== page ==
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Monday28 July 2014

Why architects need to revel in award glory

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Awards like the Stirling Prize can be a huge vote of confidence in your practice

On Saturday night, the great and good will assemble in Manchester for the RIBA Stirling Prize.

The Stirling is the most important award on the UK architectural calendar and being shortlisted represents a significant milestone in the lives of the architects. No doubt the final choice will be hotly debated, but the benefits for the nominees are undeniable.

Publicly, nearly all architects will feign relaxed indifference to winning an award — yet the growth of awards across the design and architecture sectors tells an entirely different story. This is not only fuelled by the changing business models of publishing groups, but also by the unspoken desire of architects for formal recognition.

So do awards matter and why should you bother investing the necessary time and money?

In terms of large practices, the debate is mostly over, they understand the effect winning awards has on staff morale and overall marketing, and often have dedicated teams to prepare and monitor entries.

But what about small practices? The time and effort required is onerous and if you don’t get shortlisted, the efforts seem counterproductive.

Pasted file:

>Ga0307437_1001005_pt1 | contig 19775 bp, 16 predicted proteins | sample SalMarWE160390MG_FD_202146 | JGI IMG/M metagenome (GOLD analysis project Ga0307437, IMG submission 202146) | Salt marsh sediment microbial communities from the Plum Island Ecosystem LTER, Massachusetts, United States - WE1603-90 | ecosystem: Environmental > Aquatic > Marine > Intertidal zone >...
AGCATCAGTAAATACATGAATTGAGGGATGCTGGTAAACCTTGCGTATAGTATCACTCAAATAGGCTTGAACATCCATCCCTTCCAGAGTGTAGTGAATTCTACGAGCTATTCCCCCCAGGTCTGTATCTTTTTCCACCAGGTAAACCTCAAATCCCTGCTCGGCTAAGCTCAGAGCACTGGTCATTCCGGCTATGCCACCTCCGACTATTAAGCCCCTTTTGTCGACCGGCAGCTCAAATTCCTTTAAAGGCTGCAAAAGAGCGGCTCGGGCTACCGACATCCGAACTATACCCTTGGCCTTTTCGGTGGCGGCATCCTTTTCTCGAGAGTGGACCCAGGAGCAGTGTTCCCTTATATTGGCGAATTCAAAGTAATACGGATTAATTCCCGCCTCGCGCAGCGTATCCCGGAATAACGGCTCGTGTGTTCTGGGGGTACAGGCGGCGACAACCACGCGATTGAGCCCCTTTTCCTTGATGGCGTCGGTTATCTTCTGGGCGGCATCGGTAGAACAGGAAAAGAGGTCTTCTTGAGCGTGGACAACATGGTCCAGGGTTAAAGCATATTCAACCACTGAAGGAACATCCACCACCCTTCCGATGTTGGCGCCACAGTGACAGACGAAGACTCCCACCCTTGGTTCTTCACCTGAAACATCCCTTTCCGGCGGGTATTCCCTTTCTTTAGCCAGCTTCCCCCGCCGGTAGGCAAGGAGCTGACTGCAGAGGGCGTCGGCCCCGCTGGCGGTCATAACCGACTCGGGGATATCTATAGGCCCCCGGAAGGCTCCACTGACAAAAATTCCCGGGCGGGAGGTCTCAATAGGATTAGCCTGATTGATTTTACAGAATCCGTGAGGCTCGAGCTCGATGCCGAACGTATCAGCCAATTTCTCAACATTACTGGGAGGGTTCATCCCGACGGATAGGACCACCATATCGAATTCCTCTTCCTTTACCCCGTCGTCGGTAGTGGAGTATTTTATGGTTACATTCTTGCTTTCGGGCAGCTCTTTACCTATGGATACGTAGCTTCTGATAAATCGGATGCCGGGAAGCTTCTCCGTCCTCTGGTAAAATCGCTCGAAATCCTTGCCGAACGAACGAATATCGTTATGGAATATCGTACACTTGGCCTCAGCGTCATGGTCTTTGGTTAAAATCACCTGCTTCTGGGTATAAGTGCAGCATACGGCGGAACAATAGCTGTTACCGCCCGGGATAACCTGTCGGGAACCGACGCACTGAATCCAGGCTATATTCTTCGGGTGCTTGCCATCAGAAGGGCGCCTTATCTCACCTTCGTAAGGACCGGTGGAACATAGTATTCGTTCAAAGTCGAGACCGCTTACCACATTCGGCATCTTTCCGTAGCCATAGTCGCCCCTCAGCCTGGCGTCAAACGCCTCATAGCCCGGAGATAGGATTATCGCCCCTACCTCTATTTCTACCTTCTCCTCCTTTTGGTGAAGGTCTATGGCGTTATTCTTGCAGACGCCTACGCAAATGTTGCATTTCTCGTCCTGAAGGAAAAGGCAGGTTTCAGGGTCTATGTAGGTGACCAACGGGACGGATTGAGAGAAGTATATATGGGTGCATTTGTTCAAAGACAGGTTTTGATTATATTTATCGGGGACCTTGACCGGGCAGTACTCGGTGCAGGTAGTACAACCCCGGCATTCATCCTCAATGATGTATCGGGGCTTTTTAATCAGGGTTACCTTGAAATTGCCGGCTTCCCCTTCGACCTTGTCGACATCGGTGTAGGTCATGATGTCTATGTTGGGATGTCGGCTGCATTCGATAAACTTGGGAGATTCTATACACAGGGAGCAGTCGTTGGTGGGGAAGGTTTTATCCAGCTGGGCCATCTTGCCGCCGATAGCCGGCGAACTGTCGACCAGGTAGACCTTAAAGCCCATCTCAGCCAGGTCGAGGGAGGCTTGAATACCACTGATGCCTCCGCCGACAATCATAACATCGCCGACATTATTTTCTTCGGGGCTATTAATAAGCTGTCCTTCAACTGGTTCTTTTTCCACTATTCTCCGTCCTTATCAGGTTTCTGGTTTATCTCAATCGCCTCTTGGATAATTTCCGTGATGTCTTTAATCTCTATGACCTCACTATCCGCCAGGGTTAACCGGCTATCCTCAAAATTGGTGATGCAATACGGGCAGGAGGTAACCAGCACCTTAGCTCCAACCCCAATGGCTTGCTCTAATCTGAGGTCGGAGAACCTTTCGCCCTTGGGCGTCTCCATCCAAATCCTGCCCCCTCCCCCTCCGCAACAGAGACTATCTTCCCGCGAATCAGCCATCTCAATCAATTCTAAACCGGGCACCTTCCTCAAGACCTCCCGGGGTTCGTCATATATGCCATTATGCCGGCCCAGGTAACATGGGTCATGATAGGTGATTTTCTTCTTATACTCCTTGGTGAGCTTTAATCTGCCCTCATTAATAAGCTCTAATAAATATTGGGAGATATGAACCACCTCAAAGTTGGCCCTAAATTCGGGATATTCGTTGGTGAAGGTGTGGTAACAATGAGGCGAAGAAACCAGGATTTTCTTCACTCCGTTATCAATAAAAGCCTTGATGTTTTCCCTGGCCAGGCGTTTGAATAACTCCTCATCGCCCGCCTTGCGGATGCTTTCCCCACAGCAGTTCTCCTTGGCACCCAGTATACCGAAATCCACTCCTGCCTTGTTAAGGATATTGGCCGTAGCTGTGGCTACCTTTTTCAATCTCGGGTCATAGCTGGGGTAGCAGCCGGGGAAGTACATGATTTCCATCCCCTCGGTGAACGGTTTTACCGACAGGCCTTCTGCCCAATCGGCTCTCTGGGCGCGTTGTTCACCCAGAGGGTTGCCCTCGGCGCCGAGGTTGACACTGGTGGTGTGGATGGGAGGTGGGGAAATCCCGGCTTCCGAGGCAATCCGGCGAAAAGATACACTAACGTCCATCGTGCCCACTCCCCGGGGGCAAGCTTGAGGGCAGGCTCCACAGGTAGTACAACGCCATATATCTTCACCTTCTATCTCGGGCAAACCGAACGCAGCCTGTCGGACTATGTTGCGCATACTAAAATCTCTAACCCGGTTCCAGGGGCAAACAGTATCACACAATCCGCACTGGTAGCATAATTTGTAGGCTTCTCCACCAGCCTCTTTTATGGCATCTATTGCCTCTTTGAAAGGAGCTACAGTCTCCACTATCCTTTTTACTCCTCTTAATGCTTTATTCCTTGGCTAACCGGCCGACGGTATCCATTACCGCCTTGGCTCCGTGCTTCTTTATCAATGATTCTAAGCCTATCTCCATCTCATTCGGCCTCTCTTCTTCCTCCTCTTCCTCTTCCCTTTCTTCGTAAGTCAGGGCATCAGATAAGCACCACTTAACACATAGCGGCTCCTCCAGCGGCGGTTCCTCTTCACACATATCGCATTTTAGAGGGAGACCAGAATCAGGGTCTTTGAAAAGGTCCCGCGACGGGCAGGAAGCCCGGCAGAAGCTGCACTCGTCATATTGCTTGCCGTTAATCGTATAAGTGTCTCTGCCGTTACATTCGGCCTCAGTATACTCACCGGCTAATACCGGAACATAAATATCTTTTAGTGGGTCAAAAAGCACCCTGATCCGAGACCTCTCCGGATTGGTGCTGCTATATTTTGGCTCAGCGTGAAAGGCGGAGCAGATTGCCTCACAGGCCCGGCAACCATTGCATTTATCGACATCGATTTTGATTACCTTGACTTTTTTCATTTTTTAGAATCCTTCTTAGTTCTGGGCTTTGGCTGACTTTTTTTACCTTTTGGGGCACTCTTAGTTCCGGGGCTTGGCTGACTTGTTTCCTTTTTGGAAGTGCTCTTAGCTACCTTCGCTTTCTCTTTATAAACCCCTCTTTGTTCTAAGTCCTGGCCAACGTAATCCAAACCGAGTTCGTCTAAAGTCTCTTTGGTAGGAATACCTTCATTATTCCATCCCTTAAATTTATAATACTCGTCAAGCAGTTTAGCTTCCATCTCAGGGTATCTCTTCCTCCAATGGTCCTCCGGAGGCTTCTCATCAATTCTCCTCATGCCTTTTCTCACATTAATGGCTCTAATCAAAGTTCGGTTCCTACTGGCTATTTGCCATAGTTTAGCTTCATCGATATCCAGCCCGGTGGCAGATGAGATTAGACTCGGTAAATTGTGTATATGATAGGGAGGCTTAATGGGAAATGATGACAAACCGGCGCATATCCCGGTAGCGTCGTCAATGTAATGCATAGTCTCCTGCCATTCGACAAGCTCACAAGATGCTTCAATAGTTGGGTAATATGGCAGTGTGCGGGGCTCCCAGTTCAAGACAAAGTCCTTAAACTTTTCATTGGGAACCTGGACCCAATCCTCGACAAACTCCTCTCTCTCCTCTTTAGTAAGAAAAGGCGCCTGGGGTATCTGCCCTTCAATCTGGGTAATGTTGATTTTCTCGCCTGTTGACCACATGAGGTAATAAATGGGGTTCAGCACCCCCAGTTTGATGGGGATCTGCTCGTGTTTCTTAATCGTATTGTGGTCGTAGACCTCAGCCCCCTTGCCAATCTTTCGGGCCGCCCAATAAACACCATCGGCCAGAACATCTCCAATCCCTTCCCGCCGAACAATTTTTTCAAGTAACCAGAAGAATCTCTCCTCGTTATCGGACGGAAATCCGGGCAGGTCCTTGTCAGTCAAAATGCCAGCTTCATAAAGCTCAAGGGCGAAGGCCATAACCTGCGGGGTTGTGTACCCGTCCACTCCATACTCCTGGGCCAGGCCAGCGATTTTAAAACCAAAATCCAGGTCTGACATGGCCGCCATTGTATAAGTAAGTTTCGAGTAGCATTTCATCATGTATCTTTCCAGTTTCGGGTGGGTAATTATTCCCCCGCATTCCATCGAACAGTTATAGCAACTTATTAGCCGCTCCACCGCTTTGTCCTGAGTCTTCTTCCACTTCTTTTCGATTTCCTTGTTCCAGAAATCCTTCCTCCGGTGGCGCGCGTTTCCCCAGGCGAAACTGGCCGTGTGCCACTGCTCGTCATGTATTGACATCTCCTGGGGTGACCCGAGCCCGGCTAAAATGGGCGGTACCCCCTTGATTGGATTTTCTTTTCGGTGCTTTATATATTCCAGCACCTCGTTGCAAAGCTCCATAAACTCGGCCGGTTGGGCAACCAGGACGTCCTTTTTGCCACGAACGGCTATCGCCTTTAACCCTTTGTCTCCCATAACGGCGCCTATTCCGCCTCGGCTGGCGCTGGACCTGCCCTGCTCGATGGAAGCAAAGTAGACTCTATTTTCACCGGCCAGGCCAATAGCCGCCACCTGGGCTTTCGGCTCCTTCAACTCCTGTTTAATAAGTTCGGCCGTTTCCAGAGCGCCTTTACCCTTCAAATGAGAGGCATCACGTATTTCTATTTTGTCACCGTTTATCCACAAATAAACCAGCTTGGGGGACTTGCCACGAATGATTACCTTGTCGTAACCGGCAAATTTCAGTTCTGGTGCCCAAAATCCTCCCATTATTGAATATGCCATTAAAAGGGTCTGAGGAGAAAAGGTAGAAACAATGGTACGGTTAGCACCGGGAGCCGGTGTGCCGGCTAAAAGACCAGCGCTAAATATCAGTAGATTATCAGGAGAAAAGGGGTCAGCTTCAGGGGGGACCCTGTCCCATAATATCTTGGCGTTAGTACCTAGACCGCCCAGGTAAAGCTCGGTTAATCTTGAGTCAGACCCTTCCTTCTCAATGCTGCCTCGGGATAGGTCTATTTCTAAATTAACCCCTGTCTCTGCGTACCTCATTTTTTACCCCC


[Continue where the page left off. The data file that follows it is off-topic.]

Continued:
Don’t lose heart. Be more selective about what you enter. Look at the past winners — do you agree with past awards or do the winners seem to be coincident with advertising spend? Are the judges credible? Is the award prestigious? Will you feel proud to win it or slightly non-plussed?

No matter what anyone says, winning an award is great. It’s a tangible symbol of the acceptance of your work and will lead to an increase in the confidence of the practice.

Let’s face it, getting a project built and completed is tough enough. The end result is often a compromise that has been put through the mill by clients, planners and value engineers, but if the final product is still deemed worthy of an award, then that is a huge vote of confidence in you and your team.

The opportunities to “celebrate” your work are few and far between so you should cling to every moment of glory you can get.

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